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Milwaukee's Daily Magazine for Sunday, Nov. 23, 2014

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In Milwaukee Buzz Commentary

Does anyone get the impression that either Scott Walker or Mary Burke has a vision for the state? (PHOTO: shutterstock.com )

Governor's race lacks big dreams and inspiration


Watching the campaign for governor, with an election just about two months away, it's easy to get the impression that this campaign is about one issue and one issue only.

Jobs!

That's all anyone talks about. One side has a set of statistics showing that we are doing a great job creating and maintaining jobs. The other side has some other statistics showing that we are falling by the wayside and not fulfilling promises of creating jobs.

I get it. I understand that job creation is one measure of the health of an economy of any government, local, state or national. I know it's important.

But what seems to be missing is something called "leadership." And that's what I want to see in a governor or mayor or president, for that matter. Lead. Show us how we can be better than we are.

Agree with them or not, but when Ronald Reagan and and Barack Obama ran for office they ran with a vision that they explained, day after day. Maybe you liked their vision, maybe you didn't. But they had a view of the American dream and they brought a lot of people along with them.

Does anyone get the impression that either Scott Walker or Mary Burke has a vision for the state? Do they have dreams for us? Are they prepared to take us on a walk through the dark forest searching for sunlight on the other side?

The answer is clearly no. They may well have a vision or some dreams, but it's a deep secret, hidden from view, buried in hundreds of numbers on a chart showing either how good we are doing or how bad we are doing.

There are a lot of important issues in our state.

Education reform is critical in some cities, mainly Milwaukee. We need to find ways to better support our family farms. Race relations are terrible. We need to find a way to address the fact that women make so much less than men for the same jobs. We need to deal with the craziness of things like voter ID laws and a ban on gay marriage.

We need to look at our crumbling infrastructure and fix dozens of bridges around the state that seem to be just waiting to be the site of a bad accident. There are all kinds of young people trying to start businesses and they could use a hand. We have empty buildings ripe for use by some company that wants to come to here.

We need some spirit in Wisconsin. We need somebody who can light a fire under all of us and help us with that "can do" attitude that this state used to have. We now seem to be more of a "can't do" state.

We may not even know it ourselves, but if you pause for a minute, it's hard to escape the idea that we are a state, not unlike so many others in the Midwest, where our immediate destiny is bedeviled by questions.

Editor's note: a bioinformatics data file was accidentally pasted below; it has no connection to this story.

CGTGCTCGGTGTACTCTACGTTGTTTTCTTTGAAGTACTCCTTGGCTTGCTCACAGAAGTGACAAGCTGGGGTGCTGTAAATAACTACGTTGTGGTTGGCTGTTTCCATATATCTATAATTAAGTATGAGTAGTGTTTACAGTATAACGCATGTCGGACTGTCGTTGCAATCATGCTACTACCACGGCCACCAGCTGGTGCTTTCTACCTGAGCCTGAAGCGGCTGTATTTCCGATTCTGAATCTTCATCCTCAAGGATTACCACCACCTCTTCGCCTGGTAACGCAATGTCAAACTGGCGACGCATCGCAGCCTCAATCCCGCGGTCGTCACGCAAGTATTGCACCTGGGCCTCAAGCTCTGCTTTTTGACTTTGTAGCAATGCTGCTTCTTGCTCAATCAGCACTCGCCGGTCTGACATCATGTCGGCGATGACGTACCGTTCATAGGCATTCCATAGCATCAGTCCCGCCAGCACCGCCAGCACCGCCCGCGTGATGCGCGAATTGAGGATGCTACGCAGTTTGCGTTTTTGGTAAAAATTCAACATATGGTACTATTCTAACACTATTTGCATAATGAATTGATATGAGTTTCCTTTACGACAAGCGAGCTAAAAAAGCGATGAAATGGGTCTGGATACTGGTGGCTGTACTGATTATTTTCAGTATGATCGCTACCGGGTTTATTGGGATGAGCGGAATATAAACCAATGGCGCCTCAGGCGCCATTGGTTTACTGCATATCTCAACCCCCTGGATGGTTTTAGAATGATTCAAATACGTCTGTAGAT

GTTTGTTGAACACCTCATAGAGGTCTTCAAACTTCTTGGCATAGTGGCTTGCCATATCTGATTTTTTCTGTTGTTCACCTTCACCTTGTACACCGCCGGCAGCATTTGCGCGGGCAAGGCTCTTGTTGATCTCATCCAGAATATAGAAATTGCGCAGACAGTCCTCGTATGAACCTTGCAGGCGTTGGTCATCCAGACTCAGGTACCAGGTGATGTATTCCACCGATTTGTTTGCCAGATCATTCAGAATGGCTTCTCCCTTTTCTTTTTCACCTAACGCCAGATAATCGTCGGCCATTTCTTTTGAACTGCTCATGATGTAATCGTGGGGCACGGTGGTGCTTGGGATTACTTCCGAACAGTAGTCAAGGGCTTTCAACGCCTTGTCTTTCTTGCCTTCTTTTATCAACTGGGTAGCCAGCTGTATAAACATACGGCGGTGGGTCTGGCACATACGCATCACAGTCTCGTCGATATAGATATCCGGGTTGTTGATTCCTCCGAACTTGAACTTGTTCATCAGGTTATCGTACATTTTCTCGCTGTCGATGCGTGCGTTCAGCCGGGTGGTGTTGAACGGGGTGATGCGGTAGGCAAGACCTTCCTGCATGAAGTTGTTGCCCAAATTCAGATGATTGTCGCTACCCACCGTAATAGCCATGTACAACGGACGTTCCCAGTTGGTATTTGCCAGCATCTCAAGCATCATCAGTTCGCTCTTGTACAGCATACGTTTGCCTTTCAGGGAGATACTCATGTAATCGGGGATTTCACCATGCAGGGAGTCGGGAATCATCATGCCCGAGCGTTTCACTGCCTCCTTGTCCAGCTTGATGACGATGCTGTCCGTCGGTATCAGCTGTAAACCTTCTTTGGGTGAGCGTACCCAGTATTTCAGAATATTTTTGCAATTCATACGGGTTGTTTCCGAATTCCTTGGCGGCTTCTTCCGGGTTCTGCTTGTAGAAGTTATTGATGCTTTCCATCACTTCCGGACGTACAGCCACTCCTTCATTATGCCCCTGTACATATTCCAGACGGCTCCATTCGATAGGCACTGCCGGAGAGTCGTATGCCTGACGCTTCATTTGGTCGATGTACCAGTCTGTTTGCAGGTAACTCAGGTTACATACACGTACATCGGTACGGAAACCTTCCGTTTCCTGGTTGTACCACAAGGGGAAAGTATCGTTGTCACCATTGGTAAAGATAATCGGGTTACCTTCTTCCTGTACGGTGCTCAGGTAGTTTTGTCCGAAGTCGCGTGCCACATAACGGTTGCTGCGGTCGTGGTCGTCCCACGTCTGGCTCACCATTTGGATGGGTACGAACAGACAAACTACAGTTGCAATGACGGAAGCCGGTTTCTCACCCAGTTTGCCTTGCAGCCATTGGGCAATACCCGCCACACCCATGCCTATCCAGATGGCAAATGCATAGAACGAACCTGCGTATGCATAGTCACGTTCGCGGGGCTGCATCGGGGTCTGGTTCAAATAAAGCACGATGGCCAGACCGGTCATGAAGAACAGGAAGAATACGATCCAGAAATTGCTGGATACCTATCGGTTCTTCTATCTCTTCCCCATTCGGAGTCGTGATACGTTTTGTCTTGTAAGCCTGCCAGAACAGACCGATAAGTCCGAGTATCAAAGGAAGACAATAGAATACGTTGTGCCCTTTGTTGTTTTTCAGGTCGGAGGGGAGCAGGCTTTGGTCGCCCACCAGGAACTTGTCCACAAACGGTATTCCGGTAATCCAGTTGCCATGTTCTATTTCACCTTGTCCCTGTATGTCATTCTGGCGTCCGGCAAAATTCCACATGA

We have problems, sure, but in many of those questions there are opportunities. And it would be nice to have a governor who had some depth of feeling about what lay in front of us.

When Reagan talked about "a shining city on a hill" we all knew what he meant. Those words sang and soared. When Obama said "yes we can" in his first campaign he made us all believe that we really could.

Both of those men had the magic.

What we have now running for governor is not magic. Instead it is a tightly packaged, single-issue campaign that may well be decided on which set of statistics more voters believe.

What we are left with is boring, sad and way, way short of any kind of inspiration.

Talkbacks

Crew_Dat | Sept. 4, 2014 at 9:32 a.m. (report)

Great article, and one that both sides will likely agree on. Building off of this, I think our state craves moderation rather and polarization/fanaticism. We need someone who is sick of the gap between both sides, and wants to rehab that bridge. Maybe the deterioration of our actual infrastructure and education system is similar to our governance. Would be great to see someone jump out in the middle, who can remind us that bi-partisan is a good term. I don't have a clue who would fill that role; it would be hard to gain the capital needed to get a moderate party/following going and would require an intoxicating presence (no pun intended for our state). But, I think a lot of people would latch on, with the hopes of fixing issues rather than arguing if they exist.

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mikeb | Sept. 4, 2014 at 6:29 a.m. (report)

Wow, this is spot on. Say what you want about something like Act 10, but it was a bold move by Walker. Since the passage of that legislation though Walker has almost gone out of his way not to offend anyone. If he loses in November it will be largely because his supporters are puzzled by his sudden retreat. If he wins it will be because the best the Democrats could muster is someone who hasn't had an actual job in a while who seems like she's doing this because she has nothing better to do. Burke sure doesn't seem like she wants the job or else she'd be articulating a vision of why someone should vote for her aside from the fact that she's not Scott Walker

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